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Political Co-Operation

Volume 15: debated on Wednesday 16 December 1981

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39.

asked the Lord Privy Seal what proposals he has to develop initiatives for closer political co-operation within the European Economic Community.

41.

asked the Lord Privy Seal if he is satisfied with the machinery that exists for political co-operation between European Economic Community Foreign Ministers.

A year ago my right hon. and noble Friend took the initiative in proposing that the Foreign Ministers of the Ten should re-examine the operation of political co-operation. The results of that work are contained in the London "Report on European Political Co-operation", which was agreed by Foreign Ministers of the Ten on 13 October and has been published as Cmnd. 8424.

We shall continue to look at ways of further improving political co-operation. Meanwhile, the most important contribution that we can make is to ensure that the machinery that exists is well used. That is what we have tried to achieve during the United Kingdom Presidency.

I thank my right hon. Friend for that comprehensive answer and wish him well in the development of the work. Can he say further, specifically on recent developments that mean that we must have a united position in the Middle East, whether, as President of the Council of Ministers, the Foreign Secretary has been able to sort out the rather unusual utterance of the French Foreign Minister? Can he confirm that that does not reflect the Presidential opinion and is another spontaneous outburst?

I referred earlier, in answer to another question, to yesterday's declaration by the Ten of our continued adherence to the Venice declaration and our support for the four countries of the Ten contributing to the Sinai force. That is a good example of political co-operation and arose from the fact that the Foreign Ministers of the Ten were meeting in London yesterday and the day before.

Can my right hon. Friend tell me whether the EEC Foreign Ministers are united on an approach to the Polish crisis and whether he has any information about future food supplies to Poland?

Yes, Sir. Again, there was an agreed communiqué given to the House by my right hon. Friend the Prime Minister yesterday about the Ten's views on Poland. The position about future food supplies has been agreed among the Ten and is straightforward. Existing undertakings and arrangements will continue, so far as they can. With the Polish border closed there are certain difficulties in moving anything into or out of Poland. However, no new agreements or undertakings will be made until the situation becomes a little clearer. That is the position of the Ten.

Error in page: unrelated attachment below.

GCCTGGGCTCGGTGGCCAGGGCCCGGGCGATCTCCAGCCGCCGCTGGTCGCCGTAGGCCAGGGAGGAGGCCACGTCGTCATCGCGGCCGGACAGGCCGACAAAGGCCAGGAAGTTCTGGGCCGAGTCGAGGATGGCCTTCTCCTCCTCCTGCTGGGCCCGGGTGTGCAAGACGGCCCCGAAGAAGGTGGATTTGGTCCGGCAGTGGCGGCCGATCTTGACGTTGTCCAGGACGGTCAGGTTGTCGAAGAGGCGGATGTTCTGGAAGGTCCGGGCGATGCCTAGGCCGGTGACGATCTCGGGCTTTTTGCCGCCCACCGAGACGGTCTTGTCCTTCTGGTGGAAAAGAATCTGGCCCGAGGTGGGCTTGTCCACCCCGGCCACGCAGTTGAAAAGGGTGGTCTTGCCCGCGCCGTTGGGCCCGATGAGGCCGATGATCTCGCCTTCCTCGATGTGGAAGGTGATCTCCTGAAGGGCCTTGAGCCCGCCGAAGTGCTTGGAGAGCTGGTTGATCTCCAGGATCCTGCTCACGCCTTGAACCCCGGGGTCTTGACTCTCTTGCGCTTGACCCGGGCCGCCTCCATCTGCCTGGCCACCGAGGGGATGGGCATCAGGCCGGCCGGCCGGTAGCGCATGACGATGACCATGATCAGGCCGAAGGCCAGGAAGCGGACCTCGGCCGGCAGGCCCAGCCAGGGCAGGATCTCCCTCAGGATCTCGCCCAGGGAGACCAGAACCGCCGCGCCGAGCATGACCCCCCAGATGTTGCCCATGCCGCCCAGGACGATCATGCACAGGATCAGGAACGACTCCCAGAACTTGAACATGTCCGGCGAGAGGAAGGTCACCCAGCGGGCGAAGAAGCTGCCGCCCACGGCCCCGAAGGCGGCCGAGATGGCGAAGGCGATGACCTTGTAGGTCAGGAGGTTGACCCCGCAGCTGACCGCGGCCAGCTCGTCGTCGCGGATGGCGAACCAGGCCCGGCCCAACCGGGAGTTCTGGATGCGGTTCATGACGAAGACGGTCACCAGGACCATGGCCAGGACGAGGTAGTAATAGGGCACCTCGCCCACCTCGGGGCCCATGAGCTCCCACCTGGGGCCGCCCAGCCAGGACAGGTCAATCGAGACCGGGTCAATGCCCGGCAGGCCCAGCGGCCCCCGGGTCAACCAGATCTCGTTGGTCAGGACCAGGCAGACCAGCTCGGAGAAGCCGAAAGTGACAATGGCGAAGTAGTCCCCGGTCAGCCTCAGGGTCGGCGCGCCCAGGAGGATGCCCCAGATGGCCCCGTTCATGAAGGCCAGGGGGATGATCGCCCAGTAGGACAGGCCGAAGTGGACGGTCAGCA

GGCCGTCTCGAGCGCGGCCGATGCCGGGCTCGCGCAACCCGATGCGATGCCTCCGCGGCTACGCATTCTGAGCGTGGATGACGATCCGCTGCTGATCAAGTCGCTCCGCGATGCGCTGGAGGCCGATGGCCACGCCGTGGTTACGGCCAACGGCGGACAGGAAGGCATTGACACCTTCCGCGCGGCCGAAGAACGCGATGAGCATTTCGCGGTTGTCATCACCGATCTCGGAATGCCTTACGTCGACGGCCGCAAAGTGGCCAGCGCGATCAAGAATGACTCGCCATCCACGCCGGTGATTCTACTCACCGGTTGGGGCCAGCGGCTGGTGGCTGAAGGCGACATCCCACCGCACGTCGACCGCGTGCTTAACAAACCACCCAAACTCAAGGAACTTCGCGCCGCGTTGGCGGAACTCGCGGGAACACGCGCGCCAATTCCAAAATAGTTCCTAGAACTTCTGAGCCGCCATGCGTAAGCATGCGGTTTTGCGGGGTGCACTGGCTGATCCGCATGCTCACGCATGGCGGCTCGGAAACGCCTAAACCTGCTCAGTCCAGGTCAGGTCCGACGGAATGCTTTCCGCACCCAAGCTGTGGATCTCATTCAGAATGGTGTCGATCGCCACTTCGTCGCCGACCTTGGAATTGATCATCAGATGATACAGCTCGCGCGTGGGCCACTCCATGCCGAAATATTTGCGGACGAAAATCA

In view of Israel's continuing expansionism, will the right hon. Gentleman institute a review within the EEC of its financial and trading agreements with Israel with a view to having them abrogated?

There will be no problem about studying our future attitude towards Israel. The events of the past 24 hours are newly on us and I take note of what the hon. Gentleman suggests. I am sure that that will happen, because all our policies towards Middle East matters are, to use a Civil Service phrase, "under constant review". That means what it says and it is happening as of today, because there is a meeting of the political directors now going on.

Does my right hon. Friend agree that it has never been more important that we should act in concert with our EEC allies and act with resolution? Reverting to the suggestion made by my hon. Friend the Member for Stretford (Mr. Churchill), may I ask my right hon. Friend to discuss with other EEC Foreign Ministers the summoning of the Soviet ambassadors in every EEC capital to make it plain how gravely we view the Polish situation?

Of course I shall consider my hon. Friend's suggestion. He need not be under any misapprehension. The Soviet Government are perfectly aware of the views, not only of Britain and the Ten, but of the United States and all other free countries.